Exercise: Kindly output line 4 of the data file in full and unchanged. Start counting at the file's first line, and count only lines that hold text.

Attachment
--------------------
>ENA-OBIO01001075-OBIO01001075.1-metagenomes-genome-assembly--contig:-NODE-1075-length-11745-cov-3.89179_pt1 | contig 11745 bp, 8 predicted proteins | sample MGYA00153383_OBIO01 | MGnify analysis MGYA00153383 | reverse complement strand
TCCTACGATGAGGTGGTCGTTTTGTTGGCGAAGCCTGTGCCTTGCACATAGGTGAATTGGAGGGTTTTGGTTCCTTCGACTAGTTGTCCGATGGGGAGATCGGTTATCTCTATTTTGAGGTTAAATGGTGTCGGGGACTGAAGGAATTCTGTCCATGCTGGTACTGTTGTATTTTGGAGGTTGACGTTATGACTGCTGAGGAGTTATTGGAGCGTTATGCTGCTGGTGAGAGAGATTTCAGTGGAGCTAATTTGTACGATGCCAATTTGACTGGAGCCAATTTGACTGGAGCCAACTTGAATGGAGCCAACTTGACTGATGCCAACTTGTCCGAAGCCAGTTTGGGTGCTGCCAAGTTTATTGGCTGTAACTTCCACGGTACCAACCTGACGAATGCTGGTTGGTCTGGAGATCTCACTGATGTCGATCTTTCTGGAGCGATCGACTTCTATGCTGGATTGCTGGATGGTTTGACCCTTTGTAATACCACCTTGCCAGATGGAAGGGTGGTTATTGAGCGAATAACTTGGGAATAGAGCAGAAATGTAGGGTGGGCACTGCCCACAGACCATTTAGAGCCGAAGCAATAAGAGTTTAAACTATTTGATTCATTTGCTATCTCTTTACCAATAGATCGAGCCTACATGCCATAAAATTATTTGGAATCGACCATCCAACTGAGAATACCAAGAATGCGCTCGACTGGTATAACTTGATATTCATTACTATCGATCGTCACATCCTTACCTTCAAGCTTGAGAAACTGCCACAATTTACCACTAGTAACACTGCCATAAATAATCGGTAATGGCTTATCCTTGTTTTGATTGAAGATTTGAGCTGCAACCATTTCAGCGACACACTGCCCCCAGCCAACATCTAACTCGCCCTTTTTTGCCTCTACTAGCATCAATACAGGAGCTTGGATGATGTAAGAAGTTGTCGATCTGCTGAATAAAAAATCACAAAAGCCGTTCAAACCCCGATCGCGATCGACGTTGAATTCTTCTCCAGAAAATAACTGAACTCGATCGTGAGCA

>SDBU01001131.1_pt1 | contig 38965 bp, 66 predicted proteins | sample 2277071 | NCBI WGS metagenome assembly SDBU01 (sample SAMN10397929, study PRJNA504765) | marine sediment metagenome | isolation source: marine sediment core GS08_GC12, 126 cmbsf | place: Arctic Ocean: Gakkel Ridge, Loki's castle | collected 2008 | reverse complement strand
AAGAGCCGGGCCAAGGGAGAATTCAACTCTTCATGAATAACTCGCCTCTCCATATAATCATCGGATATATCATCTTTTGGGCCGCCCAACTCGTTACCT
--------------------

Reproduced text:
AAGAGCCGGGCCAAGGGAGAATTCAACTCTTCATGAATAACTCGCCTCTCCATATAATCATCGGATATATCATCTTTTGGGCCGCCCAACTCGTTACCT